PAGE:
Thermal cameras, with the help of AI, can be used to detect the keys you press when inputting your password on a keyboard.
A team at the University of Glasgow looked at how AI, rather than mere visual inspection, can be used successfully in processing thermal images that pick out traces of heat left on the keycaps of keyboards when passwords were entered.
The researchers demonstrated the effectiveness of the system, known as ThermoSecure, using 1,500 images of keyboards with heat traces leftover from typing.
In their first study, the researchers claim that "ThermoSecure successfully attacks 6-symbol, 8-symbol, 12-symbol, and 16-symbol passwords with an average accuracy of 92%, 80%, 71%, and 55% respectively, and even higher accuracy when thermal images are taken within 30 seconds."
They also said that "typing behavior significantly impacts vulnerability to thermal attacks: hunt-and-peck typists are more vulnerable than fast typists (92% vs. 83% thermal attack success)."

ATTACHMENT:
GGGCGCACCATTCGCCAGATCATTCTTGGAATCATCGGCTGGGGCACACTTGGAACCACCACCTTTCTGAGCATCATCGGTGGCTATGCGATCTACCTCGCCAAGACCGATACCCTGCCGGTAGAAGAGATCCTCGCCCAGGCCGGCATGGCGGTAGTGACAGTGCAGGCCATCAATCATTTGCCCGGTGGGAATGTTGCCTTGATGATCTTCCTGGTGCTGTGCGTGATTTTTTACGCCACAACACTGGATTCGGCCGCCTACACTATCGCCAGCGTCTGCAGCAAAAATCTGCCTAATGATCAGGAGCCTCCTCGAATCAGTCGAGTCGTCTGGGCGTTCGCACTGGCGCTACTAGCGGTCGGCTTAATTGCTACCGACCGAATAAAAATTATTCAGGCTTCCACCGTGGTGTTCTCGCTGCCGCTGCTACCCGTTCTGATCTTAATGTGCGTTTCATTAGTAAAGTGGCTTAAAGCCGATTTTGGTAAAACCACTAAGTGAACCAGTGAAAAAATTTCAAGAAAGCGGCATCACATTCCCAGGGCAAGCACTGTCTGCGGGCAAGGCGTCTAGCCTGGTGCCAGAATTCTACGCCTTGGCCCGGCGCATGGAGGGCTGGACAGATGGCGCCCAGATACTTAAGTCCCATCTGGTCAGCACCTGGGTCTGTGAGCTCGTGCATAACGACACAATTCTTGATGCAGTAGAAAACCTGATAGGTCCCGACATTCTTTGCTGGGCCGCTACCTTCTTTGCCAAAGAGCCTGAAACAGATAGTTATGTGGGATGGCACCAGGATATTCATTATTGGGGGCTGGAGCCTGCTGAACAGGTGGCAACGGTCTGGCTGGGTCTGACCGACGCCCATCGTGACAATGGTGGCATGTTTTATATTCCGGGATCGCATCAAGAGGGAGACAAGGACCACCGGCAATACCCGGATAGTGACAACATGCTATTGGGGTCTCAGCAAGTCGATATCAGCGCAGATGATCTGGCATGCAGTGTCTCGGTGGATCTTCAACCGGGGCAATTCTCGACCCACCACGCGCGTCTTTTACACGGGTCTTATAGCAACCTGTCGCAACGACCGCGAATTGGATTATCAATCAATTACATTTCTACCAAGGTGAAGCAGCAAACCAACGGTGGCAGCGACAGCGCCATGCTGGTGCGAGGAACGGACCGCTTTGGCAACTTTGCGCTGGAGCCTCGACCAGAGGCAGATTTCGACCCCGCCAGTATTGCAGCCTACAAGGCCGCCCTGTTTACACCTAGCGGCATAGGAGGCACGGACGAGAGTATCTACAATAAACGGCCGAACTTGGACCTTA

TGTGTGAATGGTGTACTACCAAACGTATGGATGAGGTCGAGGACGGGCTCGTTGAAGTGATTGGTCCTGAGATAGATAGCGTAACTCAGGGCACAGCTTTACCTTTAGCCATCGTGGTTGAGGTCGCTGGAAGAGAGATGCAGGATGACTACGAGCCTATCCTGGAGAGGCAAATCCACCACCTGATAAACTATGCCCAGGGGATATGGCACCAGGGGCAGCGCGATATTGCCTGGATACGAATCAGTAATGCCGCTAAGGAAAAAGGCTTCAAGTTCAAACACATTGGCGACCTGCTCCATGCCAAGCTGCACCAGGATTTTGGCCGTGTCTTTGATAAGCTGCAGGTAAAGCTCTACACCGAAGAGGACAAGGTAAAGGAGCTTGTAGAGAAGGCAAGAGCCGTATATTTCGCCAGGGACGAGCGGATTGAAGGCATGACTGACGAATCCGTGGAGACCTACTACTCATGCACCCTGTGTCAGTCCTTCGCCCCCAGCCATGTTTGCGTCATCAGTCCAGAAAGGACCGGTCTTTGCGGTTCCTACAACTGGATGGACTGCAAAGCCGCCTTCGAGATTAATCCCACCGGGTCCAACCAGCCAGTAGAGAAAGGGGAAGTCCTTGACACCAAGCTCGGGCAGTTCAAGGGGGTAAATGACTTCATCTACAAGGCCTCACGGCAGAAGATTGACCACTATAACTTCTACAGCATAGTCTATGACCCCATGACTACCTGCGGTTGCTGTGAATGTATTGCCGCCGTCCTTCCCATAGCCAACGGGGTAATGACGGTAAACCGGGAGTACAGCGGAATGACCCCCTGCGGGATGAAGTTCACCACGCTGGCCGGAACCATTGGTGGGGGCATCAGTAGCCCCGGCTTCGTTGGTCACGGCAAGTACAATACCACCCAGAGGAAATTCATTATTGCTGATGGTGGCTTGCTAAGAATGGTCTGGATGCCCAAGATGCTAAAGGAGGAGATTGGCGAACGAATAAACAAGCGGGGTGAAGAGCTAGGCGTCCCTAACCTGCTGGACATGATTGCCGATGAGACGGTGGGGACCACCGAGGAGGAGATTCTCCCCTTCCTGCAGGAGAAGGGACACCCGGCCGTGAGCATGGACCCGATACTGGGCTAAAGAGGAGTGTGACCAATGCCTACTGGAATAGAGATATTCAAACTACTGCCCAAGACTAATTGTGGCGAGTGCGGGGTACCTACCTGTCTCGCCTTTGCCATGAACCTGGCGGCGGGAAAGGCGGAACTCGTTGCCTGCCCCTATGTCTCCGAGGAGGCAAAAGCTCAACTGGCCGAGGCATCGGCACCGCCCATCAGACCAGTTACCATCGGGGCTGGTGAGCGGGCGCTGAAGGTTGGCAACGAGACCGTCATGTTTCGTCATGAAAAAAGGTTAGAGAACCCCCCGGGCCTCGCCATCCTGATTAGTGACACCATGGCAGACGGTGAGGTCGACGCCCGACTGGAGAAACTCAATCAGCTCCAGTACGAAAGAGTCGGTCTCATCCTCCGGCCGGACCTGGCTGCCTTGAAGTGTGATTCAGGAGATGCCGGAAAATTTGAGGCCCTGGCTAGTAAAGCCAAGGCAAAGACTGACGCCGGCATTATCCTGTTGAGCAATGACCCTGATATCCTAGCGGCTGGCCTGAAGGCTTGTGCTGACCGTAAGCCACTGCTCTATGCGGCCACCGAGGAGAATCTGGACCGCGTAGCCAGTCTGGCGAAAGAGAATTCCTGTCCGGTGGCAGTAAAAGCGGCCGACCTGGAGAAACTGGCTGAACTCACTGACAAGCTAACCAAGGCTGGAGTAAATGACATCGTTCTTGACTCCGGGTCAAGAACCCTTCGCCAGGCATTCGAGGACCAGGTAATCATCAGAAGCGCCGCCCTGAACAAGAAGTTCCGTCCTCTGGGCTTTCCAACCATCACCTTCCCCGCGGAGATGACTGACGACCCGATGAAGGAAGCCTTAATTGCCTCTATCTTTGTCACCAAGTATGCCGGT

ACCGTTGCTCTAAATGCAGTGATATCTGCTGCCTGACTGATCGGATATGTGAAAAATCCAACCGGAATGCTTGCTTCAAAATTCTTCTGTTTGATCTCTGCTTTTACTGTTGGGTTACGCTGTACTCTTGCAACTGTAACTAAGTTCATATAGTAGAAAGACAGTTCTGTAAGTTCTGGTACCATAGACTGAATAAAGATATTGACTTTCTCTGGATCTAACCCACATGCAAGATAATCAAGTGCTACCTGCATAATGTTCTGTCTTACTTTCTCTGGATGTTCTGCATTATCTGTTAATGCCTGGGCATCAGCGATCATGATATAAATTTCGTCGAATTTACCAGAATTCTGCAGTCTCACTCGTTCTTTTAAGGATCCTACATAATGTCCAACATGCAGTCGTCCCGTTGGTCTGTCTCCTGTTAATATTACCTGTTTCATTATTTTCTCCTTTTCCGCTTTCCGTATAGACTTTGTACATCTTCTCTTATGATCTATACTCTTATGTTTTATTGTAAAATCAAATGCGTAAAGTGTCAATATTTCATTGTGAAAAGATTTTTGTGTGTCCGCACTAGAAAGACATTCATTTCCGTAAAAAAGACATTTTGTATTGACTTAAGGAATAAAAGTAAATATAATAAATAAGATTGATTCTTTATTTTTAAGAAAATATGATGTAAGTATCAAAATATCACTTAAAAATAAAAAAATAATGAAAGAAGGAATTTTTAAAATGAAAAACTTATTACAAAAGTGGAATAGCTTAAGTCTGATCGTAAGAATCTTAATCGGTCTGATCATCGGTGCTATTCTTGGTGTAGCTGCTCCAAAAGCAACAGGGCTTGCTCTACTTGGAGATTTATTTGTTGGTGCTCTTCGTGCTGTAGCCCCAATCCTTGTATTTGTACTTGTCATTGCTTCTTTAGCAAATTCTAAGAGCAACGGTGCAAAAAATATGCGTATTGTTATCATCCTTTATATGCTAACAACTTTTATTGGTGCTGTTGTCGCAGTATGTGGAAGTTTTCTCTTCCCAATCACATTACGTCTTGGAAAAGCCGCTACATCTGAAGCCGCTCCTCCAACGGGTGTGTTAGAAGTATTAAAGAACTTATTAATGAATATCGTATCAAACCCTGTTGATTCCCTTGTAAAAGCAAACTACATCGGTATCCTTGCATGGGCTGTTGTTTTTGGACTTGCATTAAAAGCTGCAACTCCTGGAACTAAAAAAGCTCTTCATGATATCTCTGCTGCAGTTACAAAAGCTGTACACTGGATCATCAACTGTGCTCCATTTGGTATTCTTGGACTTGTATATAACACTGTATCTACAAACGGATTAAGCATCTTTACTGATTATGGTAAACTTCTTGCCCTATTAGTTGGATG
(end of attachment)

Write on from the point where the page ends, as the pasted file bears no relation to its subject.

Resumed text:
The second study also revealed that the material the keys are made of had a significant impact on the success of thermal attacks. A common material used, the copolymer plastic Acrylonitrile Butadiene Styrene (ABS), resulted in longer lasting heat traces from presses than those on PBT keys. This meant that attacks on ABS keycaps had an average accuracy of 52%, while those on PBT keycaps had only 14%.
When it comes to the equipment used, only a basic thermal camera is needed - the researchers noted that models costing only around $150 suffice. The AI software works via object detection based on Mask RCNN, which maps the thermal image to the keyboard keys. Variables such as keyboard localization are taken into account, before key entry and multi-press detection is factored in, and an algorithm determines the order of the key presses.
Although it is unlikely you'll have a thermal camera trained on your device in the real world, there are a few steps you can take to secure yourself against such attacks. Firstly, as previously indicated, hunt-and-peck typists are at greater risk, so using longer passwords and typing faster where possible may help.
Also, backlit keyboards can emit more heat, which actually helps to mask the heat signatures from pressed keys. And even if you use the most secure passwords created by a password generator, along with the best password manager possible, biometric and other passwordless options will always be better as there are no significant key presses at all from a thermal attack perspective.
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